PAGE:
This I Believe

Andrew - Niskayuna, New York
Entered on December 11, 2006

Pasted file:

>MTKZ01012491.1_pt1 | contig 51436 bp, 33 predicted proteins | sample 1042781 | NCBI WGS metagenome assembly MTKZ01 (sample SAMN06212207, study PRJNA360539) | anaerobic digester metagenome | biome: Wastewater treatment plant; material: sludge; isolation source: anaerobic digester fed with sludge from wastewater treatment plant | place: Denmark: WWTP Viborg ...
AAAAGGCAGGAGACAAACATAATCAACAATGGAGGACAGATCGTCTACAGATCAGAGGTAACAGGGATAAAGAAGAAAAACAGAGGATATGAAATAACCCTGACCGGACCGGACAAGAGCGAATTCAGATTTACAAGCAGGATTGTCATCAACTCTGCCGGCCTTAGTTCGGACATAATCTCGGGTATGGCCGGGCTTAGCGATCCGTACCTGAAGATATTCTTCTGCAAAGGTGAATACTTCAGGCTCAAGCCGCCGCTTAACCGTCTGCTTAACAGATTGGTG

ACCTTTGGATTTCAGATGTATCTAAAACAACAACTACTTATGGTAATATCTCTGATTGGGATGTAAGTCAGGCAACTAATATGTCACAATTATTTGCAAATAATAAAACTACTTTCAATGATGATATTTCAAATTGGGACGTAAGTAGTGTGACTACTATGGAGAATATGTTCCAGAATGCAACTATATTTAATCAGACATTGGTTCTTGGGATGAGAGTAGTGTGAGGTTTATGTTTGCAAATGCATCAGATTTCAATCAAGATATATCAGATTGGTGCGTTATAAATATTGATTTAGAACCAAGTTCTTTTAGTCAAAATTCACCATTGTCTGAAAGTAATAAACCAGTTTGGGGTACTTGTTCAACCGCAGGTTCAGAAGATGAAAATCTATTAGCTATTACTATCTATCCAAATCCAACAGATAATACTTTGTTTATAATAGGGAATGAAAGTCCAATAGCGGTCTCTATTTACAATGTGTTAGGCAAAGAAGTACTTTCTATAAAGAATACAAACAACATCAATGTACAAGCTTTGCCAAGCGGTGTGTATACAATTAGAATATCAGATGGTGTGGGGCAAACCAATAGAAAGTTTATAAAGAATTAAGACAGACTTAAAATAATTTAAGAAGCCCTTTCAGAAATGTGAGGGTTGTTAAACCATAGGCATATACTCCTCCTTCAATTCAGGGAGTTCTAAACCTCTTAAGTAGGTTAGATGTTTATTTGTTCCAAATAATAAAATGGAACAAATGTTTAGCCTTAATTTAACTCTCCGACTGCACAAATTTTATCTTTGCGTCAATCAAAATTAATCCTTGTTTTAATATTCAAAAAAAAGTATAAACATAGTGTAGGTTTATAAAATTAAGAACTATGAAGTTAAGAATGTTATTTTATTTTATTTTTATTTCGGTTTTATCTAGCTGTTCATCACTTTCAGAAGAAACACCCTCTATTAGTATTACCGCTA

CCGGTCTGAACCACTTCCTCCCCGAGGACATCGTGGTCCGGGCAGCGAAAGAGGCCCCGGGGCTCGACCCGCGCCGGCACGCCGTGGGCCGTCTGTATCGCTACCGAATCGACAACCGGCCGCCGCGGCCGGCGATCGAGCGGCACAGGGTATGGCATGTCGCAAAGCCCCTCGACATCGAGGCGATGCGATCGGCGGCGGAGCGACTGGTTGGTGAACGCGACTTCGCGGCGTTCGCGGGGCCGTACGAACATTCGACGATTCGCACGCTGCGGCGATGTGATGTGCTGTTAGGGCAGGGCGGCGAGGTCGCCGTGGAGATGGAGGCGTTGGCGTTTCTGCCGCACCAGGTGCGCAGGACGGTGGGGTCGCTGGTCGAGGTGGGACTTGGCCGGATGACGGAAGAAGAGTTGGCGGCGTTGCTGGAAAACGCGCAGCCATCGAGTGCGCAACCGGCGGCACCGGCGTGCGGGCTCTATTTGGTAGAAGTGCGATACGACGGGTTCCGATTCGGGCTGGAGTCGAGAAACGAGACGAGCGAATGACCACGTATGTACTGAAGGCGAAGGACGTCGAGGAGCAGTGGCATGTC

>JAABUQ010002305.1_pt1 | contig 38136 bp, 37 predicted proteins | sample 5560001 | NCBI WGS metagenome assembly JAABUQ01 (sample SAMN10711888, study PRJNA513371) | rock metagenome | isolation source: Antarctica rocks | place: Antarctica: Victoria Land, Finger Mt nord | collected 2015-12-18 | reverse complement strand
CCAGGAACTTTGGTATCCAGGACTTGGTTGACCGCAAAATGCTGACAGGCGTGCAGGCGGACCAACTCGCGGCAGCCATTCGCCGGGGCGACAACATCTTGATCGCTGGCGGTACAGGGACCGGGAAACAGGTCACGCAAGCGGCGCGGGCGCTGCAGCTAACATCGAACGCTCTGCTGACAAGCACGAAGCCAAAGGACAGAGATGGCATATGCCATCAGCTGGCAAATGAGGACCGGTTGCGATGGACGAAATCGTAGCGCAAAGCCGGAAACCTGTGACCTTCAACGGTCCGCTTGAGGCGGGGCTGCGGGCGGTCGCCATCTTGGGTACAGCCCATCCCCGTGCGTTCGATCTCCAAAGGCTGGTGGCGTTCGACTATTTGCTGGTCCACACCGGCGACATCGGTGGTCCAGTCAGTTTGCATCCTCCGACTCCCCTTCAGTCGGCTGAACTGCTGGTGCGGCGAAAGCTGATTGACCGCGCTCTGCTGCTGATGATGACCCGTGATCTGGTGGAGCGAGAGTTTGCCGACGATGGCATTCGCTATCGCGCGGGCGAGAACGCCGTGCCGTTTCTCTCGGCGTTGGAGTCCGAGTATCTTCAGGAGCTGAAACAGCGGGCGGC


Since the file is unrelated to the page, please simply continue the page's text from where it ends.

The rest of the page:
This I believe is true, that we are a blessed group of individuals living in the greatest nation on earth. If this is what I believe, then what I know is that it saddens me to hear the character of our nation so frequently defamed in so many ways as being a beacon of tyranny and imperialism by the very citizens that enjoy the many benefits she provides. It is a difficult line for the patriotic like me to navigate, the impulse to lash out against criticism of that which we love when so much of what we love is connected to the liberties of expression synonymous with this republic. I am reticent to resort to cliché, but the quote “I disapprove of what you say, but I will defend to the death your right to say it,” widely attributed to be a summary of Voltaire’s philosophy by Evelyn Beatrice Hall comes to mind. Such is my mantra, or at least on the face I show to the world. However on the inside, on places of my heart never touched by sunshine yet illuminated with acknowledged good favor, I feel a sting, a burn, a stab to hear that which I love so much so rudely verbally assaulted on so many levels. I’ve read Zinn, I know the whole deal, but I read it with the inner feeling that I was so blessed to read a work hostile to a government in power without fear of reprisal from said government. Somehow this has escaped so many of my contemporaries, as my now expired experience as an undergraduate student has exposed me to generous helpings of anti-American sentiment in so many ways. In my final semester of college I opted to take an upper level English course called “Land of Optimism, Land of Pessimism,” for no other reason beyond my enjoyment of literature classes and the material they expose me to. I was so saddened so often to hear my fellow students speak of this nation in such vitriolic tones in the course of class discussion. I was not surprised by the sentiments expressed, as four years of interactive class room discussion has made anti-Bush, anti-corporate America rhetoric part of the daily grind for which I feel nothing. If people hate our President, and they so choose to express themselves, then I remember the ideas of Voltaire and exhale, and smile. Similarly if people see Wal-Mart, Halliburton, or any other such corporation as the definitive evil entity in Western Society, I once again recall Voltaire, exhale, and smile at the liberty this nation affords us. The classroom discussion in this course was somehow different, less focused on specific actions that breed distaste, more connected to a general hatred of our country. I recall around Thanksgiving one girl in my class, a bright girl who seemed to have a strong mind for literary analysis, discussing how she sees Thanksgiving as a racist holiday given our Nations admittedly deplorable treatment of the Native Americans that would ensue in the years to follow the original Thanksgiving celebration. As such she personally was going to boycott the holiday, a move I applaud in any instance for any individual against any entity that they disagree with. What startled me was the amount of support the idea of a boycott of Thanksgiving generated amongst my fellow classmates, as many voiced in affirmations of their perception of Thanksgiving as a holiday that celebrates the racist conquest of America and the eradication of the indigenous population by the bloodthirsty puritans. It’s simply not the case that Thanksgiving is racist; in fact it has long been associated with the initial harmony a small colony of wayward settlers found with the natives to this land. I can find no justifications for this anger towards Thanksgiving save for its association with traditional American values and America itself, and this seems to be what it has all boiled down to. The intelligentsia has a long standing love affair with anti-Americanism, and the latest target seems to be Thanksgiving because of some vague connection between the holiday and the mistreatment of the American Indian. I am all for cultural sensitivity, I disagree with but respect the move to disavow any good ever done by Christopher Columbus, and I would support a movement to get Andrew Jackson off the twenty dollar bill if it ever came up, however this Thanksgiving business is a stretch. This I believe is true, that as much as this nation affords us the liberty to disparage it at will, it would be in everyone’s best interest to recall the wonders afforded to all by the Nation that so many hold in such disdain.